Pediatric Bulimia Treatment & Management

Updated: Feb 17, 2015
  • Author: Maggie A Wilkes, MD; Chief Editor: Caroly Pataki, MD  more...
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Treatment

Medical Care

Inpatient care is warranted if the patient is suicidal, has abnormal ECG findings or electrolyte levels, is dehydrated, or has had no response to outpatient therapy. Intensive outpatient treatment is currently being evaluated as an alternative to inpatient care. [22, 23, 24]

Inpatient care should include the following:

  • Supervised meals
  • Supervised bathroom privileges
  • No access to bathroom for 2 hours after eating
  • Monitoring of weight and physical activity. If underweight, patients will often attempt to artificially increase their weight by drinking water, not emptying their bladder or hiding weighted objects in their clothing prior to known weighing periods.
  • Assessment of nutritional state
  • Identifications of precipitants to binge and purge
  • Frequent assessment of electrolytes
  • Individual psychotherapy
  • Frequent doctor visits

See Further Outpatient Care for outpatient management. [3, 4, 5, 6, 8]

Future directions

In addition to medications and therapy, there has been some preliminary work investigating effects of brain stimulation and neuromodulation in adults with bulimia. Further research is needed to see if transcranial magnetic stimulation will become an effective modality in treating bulimia and other eating disorders. [25, 26]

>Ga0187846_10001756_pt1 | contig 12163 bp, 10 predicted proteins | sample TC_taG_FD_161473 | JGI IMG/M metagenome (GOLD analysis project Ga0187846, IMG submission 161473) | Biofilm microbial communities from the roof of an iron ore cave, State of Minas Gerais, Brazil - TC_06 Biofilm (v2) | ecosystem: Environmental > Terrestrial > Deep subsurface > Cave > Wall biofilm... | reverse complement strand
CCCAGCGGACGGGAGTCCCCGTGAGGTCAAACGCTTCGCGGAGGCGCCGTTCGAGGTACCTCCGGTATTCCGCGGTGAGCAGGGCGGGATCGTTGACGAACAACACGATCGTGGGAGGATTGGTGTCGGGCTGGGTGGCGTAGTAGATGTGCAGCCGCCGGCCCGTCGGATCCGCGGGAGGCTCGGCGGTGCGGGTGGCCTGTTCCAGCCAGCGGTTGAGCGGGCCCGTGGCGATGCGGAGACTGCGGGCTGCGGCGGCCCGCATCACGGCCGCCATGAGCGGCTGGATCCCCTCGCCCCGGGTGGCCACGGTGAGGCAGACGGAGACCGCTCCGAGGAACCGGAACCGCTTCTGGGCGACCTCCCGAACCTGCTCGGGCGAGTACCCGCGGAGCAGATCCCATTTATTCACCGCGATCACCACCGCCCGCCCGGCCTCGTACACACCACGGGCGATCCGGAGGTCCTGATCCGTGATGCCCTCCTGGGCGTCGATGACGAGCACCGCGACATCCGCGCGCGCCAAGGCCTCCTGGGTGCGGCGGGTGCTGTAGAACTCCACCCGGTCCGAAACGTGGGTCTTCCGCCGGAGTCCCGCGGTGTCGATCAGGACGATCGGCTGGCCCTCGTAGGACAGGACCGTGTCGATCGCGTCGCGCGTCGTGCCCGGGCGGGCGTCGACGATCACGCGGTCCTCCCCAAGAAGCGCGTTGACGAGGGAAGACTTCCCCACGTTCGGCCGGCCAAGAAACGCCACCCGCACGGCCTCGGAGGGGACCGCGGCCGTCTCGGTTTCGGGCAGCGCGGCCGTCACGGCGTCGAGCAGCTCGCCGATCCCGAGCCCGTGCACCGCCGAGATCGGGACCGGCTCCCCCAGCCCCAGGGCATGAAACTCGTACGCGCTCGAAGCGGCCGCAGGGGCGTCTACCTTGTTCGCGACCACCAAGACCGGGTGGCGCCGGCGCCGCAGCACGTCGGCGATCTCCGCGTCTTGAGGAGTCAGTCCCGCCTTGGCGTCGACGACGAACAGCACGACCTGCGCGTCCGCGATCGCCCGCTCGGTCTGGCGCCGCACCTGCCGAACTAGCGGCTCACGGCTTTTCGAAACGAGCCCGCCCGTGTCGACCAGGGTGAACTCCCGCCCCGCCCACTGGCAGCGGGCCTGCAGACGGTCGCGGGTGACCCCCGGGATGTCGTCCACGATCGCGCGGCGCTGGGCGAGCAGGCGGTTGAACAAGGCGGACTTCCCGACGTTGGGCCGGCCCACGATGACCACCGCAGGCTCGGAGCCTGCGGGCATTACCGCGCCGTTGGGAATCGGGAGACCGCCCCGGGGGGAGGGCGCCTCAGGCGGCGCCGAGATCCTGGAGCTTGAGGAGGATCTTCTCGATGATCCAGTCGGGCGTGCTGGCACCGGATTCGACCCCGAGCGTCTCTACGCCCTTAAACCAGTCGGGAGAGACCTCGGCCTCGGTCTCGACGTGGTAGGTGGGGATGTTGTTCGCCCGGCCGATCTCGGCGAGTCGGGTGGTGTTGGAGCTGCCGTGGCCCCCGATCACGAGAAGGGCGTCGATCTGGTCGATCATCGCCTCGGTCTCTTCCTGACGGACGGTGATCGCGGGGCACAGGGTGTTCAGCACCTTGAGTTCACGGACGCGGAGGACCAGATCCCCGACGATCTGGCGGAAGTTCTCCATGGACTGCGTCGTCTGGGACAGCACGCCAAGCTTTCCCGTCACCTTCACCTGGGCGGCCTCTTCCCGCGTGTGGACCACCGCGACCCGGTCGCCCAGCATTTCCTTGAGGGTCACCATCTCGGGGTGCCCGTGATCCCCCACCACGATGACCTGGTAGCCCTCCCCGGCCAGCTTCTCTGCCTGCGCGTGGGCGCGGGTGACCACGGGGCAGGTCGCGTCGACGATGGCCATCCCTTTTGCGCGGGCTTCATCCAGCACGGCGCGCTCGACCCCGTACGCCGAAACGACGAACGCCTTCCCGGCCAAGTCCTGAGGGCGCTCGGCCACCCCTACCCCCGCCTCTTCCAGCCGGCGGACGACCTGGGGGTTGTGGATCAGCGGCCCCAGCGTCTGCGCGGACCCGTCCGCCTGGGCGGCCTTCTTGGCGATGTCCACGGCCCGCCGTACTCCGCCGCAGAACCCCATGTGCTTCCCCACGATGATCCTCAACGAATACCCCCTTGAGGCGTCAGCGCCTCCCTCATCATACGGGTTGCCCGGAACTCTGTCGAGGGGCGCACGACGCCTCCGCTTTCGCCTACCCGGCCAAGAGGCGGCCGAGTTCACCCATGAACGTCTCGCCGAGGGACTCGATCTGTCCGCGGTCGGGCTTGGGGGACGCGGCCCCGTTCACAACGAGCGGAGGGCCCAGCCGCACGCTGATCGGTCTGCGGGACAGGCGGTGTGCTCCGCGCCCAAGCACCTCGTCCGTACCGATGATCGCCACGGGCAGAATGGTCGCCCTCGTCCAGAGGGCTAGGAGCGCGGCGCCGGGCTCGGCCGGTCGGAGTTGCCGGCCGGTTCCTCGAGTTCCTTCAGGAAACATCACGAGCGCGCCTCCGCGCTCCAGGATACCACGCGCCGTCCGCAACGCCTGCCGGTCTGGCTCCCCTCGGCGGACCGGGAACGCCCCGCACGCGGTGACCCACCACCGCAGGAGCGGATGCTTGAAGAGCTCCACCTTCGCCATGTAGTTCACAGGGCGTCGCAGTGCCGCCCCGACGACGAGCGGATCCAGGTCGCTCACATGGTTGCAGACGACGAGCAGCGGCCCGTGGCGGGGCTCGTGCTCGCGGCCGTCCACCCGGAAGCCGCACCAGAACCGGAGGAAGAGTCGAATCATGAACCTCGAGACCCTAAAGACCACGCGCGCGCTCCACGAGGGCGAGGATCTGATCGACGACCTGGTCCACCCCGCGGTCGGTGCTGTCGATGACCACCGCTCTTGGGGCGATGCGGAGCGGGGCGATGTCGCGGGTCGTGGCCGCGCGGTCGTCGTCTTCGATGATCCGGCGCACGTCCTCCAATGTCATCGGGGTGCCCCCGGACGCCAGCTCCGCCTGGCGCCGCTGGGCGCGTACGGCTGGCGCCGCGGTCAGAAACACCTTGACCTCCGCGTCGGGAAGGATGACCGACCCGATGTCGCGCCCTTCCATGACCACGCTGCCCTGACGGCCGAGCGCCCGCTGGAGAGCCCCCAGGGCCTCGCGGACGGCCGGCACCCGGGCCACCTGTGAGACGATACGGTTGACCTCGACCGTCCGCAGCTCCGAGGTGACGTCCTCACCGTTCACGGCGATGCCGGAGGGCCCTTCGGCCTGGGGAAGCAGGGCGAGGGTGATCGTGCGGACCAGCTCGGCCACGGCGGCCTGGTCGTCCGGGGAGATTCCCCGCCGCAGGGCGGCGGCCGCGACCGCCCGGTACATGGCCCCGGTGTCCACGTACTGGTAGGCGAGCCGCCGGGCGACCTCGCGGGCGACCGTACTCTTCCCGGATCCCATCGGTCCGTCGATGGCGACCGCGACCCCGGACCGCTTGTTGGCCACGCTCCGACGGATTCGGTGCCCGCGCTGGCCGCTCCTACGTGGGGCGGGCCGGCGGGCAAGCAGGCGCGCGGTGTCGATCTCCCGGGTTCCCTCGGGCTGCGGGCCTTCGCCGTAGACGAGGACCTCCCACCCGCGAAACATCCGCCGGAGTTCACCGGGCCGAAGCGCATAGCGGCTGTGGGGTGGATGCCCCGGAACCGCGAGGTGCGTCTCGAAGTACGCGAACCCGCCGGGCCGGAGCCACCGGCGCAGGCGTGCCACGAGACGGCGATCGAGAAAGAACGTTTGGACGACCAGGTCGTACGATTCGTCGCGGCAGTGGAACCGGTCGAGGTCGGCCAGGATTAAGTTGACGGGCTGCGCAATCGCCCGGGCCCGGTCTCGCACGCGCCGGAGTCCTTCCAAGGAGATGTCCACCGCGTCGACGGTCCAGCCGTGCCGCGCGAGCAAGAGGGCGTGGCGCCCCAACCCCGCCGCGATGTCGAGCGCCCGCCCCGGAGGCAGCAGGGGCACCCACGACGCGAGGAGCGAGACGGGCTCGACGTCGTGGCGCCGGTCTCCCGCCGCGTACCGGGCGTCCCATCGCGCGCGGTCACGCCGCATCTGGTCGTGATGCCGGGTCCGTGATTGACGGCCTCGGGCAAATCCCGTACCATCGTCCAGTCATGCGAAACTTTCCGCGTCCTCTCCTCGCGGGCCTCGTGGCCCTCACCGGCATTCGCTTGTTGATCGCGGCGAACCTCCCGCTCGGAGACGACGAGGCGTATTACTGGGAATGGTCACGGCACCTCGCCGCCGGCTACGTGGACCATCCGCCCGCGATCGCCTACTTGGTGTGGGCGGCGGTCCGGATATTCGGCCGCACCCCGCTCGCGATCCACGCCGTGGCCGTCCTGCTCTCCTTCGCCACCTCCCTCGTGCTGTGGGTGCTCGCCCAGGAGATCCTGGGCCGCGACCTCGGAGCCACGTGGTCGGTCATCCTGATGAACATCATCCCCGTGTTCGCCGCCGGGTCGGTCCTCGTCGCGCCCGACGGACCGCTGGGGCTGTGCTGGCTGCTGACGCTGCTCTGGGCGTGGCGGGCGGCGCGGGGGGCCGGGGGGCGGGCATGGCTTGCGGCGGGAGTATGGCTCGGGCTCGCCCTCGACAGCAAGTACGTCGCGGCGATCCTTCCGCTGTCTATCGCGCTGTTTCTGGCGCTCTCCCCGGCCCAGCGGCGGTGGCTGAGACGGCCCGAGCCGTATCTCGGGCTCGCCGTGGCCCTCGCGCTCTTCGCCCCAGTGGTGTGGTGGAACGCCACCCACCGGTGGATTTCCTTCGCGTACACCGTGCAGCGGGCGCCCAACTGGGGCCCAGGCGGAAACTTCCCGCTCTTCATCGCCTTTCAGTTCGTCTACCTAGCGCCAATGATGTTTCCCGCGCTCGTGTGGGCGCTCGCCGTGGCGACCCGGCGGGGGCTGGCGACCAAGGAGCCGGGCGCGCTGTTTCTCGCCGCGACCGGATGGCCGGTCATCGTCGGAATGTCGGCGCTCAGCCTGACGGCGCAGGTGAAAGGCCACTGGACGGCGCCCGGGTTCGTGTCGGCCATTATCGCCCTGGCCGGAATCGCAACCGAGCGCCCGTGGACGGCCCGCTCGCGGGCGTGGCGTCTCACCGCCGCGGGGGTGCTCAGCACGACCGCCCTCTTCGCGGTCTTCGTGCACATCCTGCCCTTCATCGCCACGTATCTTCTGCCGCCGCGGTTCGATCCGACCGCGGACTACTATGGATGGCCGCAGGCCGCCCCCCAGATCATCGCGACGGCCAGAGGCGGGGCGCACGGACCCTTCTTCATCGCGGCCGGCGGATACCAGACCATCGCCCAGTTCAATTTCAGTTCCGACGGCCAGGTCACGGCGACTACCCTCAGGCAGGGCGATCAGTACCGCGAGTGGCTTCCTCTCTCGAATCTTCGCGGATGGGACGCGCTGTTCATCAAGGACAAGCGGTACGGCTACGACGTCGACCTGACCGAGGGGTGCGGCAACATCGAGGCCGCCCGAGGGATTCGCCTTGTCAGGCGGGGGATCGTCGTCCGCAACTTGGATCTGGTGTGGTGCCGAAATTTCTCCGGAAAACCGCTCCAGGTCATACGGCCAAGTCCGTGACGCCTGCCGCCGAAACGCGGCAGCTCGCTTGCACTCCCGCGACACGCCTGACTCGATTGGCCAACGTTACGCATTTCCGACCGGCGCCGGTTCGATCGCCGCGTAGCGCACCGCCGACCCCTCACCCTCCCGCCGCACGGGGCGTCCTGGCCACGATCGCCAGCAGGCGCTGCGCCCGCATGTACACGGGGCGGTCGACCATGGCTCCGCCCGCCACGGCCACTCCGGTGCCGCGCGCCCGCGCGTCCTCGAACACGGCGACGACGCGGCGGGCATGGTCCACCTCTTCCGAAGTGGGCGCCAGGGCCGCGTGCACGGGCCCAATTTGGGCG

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Surgical Care

Surgical care is indicated only in cases in which gastric or esophageal ruptures are suspected. [3, 4, 6, 7]

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Consultations

Cognitive behavior therapy (CBT) has been shown to improve outcomes in patients with bulimia. Referral to a mental health provider with experience in CBT is recommended.

Dental consultation is appropriate to help avoid progression of enamel erosion due to frequent vomiting.

Nutrition consultation can be very helpful in guiding patients toward normal eating patterns and healthy food choices.

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Diet

Emphasis in diet instruction is on eating balanced meals, achieving a normal eating pattern, and consuming adequate calories.

Another goal is to reintroduce feared foods that patients previously binged on in small amounts, allowing patients to enjoy these foods without overeating.

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Activity

Patient and family should be counseled to monitor excess activity. Practitioners should stress the importance of playful, pleasurable activities to reduce stress.

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